Vermont Launches Legal Weed Sales

Stephen Andrews
03 Oct 2022

Three stores opened in Vermont over the weekend, marking the official start of the recreational marijuana market in the Green Mountain state. The "soft opening" weekend inaugurates Vermont as the 15th state where it's now possible to buy legal weed in the U.S.

The three retailers that opened Saturday, Oct. 1, included CeresMED in Burlington, Mountain Girl Cannabis in Rutland, and FLORA Cannabis in Middlebury. A fourth operator licensed for recreational sales has not been able to launch for the slow weekend rollout, reports the Associated Press

Vermont joins 14 other states in the U.S. that currently have operational recreational use markets. Four more states, including Connecticut, New York, Rhode Island, and Virginia, as well as Washington D.C., are in the process of preparing to launch legal sales. 

Local newspapers reported that queues formed quickly and comprised hundreds of people on the grand opening at Ceres in Burlington, the most populous city in Vermont, an hour's drive from the border with Canada.

"Ceres staff walked the queue to let people know they'd need to show identification upon entering the store, but things were calm and orderly. There was no police presence, there was no traffic jams," writes the Burlington Free Press

With Vermont having legalized medicinal use in 2004, Ceres has been in business for about a decade. It has been easier for the company to get started because of its established infrastructure. 

Mountain Girl Cannabis, owned by Ana and Josh MacDuff, is the state's first retailer among the social equity applicants, a category prioritized by Vermont's Cannabis Control Board.

"For us it was really important to be first in Vermont, or one of the first," Ana MacDuff, who is Hispanic, told the Associated Press

The board has so far approved over 30 social equity applicants, mostly growers.

Frustration among growers prevailed on the opening weekend, however. Largely because of the license delivery timeline. A lot of growers in the state anticipated they would receive licenses in the spring of this year, which they didn't. For many of them, it means the season is lost. 

"Outdoor cultivators for this year have gone all year waiting for licenses with the question of whether they should plant or not because they're trying to make this their business and they can't really go 16 months without earning," said in a statement Bernardo Antonio, education director for the trade group Vermont Growers Association. "So right now, there's a lot of outdoor cultivators still waiting for licensing. I mean the season's over for them."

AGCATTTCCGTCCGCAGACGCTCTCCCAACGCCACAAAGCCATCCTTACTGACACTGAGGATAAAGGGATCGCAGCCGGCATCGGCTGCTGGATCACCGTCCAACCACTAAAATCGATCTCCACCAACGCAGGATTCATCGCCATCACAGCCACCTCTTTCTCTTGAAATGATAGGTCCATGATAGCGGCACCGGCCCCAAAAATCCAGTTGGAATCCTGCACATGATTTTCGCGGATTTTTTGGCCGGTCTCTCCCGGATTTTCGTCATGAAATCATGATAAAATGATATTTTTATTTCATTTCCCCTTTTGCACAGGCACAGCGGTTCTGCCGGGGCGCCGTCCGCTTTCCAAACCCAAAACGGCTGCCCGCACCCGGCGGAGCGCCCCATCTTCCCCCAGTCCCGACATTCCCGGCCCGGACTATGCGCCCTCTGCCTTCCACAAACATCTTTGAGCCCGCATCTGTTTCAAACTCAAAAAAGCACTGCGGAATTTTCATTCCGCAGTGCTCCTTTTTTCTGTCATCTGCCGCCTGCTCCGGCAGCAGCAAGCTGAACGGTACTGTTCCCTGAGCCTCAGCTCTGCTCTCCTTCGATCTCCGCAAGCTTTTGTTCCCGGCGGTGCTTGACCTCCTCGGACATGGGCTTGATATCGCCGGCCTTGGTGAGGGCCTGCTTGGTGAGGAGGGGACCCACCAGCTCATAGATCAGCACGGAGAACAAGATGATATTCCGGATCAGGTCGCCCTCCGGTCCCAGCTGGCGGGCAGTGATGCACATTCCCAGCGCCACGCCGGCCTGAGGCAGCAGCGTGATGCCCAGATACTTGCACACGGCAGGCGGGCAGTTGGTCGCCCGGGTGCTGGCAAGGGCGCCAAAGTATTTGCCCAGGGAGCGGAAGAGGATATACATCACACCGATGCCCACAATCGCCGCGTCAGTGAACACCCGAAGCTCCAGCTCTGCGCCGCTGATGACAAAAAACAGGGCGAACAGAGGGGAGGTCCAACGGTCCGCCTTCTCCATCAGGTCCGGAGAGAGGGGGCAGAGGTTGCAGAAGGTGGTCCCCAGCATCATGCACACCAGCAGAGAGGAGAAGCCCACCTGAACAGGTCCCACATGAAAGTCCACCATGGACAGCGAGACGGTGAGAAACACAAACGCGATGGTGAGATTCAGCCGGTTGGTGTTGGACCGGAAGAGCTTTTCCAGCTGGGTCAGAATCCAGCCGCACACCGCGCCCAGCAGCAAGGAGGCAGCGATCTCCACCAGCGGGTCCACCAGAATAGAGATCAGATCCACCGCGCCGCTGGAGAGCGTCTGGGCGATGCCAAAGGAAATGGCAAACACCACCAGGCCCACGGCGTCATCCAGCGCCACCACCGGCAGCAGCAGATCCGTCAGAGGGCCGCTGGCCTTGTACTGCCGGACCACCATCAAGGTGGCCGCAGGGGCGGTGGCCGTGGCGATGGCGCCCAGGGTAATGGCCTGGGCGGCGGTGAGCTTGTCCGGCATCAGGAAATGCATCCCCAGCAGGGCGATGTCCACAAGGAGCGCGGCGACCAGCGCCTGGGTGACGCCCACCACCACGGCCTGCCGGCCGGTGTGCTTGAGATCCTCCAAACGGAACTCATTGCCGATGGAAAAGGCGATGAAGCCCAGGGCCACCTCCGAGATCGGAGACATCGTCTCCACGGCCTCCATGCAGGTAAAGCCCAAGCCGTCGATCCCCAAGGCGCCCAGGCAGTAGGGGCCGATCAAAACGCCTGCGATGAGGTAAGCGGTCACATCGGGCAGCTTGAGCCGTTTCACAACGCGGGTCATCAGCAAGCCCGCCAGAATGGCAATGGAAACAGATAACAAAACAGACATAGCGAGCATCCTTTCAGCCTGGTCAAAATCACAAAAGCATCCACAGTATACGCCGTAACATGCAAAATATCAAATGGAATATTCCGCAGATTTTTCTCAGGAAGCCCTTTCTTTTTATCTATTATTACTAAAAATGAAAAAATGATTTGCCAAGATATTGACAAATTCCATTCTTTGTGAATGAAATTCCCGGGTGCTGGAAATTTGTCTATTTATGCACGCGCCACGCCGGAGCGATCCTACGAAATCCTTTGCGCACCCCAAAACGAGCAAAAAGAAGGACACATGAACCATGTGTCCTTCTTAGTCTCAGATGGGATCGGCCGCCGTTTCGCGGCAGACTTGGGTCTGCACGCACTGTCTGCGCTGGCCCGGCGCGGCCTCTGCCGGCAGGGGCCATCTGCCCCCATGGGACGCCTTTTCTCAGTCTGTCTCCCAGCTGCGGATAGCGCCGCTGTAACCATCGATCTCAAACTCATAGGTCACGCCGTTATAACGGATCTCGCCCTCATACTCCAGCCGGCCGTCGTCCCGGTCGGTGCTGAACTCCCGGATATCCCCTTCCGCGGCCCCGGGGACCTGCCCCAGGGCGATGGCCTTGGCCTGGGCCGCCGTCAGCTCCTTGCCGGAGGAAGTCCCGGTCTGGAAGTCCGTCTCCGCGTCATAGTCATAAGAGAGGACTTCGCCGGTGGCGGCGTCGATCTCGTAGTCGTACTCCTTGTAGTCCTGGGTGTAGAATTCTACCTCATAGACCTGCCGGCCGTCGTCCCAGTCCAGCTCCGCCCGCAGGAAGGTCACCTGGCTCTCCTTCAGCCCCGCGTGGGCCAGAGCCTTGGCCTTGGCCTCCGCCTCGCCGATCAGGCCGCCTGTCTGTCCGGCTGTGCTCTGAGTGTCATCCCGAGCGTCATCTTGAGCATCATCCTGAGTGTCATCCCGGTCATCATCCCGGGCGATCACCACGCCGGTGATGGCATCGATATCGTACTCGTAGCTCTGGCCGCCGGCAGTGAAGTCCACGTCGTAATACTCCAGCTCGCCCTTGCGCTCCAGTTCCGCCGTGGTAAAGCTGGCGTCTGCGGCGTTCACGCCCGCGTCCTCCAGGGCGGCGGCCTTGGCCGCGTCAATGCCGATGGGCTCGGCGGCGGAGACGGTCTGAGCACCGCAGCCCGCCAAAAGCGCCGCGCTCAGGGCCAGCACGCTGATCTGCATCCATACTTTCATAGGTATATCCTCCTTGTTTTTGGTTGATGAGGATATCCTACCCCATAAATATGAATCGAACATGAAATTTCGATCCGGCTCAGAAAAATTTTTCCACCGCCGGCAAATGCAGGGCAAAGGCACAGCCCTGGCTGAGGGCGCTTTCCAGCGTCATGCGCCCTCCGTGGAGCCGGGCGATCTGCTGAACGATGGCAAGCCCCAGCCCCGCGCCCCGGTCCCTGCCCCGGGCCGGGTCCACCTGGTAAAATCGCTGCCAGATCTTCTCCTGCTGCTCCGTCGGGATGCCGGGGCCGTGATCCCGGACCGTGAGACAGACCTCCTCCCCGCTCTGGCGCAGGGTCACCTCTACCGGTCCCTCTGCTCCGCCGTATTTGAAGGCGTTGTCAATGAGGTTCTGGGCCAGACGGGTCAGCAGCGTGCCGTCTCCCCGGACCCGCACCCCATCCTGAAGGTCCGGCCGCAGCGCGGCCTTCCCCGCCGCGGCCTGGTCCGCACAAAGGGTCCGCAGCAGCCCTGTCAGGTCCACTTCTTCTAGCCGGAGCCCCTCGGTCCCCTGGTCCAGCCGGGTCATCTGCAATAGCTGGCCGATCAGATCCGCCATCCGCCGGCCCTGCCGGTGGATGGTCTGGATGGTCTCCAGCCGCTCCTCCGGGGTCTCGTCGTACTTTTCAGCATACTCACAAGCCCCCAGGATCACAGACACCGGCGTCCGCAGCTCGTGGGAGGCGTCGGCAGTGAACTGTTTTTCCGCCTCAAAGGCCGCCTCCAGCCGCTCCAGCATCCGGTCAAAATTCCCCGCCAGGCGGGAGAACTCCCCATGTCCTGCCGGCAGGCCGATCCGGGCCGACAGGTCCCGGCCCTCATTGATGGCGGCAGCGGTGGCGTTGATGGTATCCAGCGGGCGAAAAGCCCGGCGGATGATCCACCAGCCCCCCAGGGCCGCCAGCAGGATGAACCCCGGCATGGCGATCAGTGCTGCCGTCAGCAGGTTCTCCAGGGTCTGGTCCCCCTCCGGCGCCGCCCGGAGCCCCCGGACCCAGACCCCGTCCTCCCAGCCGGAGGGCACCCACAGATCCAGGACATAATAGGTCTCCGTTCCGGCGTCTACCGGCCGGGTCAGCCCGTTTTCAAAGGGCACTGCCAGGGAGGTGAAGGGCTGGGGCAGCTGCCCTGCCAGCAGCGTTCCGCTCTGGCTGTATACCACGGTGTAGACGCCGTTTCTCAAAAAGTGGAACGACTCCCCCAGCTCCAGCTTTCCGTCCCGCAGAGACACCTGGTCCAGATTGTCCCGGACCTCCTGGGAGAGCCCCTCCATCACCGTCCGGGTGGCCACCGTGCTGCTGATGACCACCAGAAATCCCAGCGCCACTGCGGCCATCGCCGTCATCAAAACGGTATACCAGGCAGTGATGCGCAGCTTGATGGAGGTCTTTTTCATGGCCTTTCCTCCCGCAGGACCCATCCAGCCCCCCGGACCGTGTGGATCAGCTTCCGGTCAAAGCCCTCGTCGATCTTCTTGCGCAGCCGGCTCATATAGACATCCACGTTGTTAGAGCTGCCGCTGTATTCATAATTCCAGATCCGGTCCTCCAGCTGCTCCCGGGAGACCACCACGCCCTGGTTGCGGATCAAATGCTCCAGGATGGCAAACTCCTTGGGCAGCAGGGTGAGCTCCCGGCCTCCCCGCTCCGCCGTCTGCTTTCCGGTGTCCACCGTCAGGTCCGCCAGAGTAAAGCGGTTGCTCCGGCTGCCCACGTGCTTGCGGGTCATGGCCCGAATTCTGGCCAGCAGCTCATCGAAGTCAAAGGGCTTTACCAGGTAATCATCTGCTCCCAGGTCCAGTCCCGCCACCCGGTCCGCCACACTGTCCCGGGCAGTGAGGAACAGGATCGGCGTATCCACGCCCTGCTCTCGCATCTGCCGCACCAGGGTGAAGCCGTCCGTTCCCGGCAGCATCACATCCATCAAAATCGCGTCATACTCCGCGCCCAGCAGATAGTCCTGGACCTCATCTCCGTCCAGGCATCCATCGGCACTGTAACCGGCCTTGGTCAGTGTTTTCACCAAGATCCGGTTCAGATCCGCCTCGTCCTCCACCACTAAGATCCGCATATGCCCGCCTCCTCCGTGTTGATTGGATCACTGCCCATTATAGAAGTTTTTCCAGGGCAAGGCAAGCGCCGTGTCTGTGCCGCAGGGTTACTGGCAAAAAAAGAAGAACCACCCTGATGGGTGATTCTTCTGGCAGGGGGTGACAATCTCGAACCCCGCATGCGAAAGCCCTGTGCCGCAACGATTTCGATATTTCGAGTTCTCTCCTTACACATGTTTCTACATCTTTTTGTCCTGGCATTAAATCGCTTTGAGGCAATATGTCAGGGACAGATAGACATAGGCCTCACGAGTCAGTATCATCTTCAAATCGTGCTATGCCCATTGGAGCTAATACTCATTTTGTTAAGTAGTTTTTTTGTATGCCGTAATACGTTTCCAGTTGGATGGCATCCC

James Pepper, chair of Vermont's Cannabis Control Board, acknowledged the issue, however, he said that the board had accomplished a lot in a relatively short amount of time, all while working with a limited staff. 

"What we're focused on at the board is consumer safety and public safety, and honestly, a slow rollout is not the worst thing in the world," Pepper said. "I mean in five years, no one's gonna care. But they will care if there's a rash of burglaries or if there was a product that was making people sick." 

Generally speaking, Vermont has taken more time than other legal states to establish a regulatory framework for its adult-use cannabis market. While a legislature was brought in 2018, signed by Republican Gov. Phil Scott, it has proceeded further with lawmakers only in 2020. 

Under the law, Vermonters of legal age are allowed to possess one ounce of cannabis on their person or up to five grams of hashish. Homegrowing of up to two mature plants or four immature cannabis plants is also allowed under Vermont's law. 

Stephen Andrews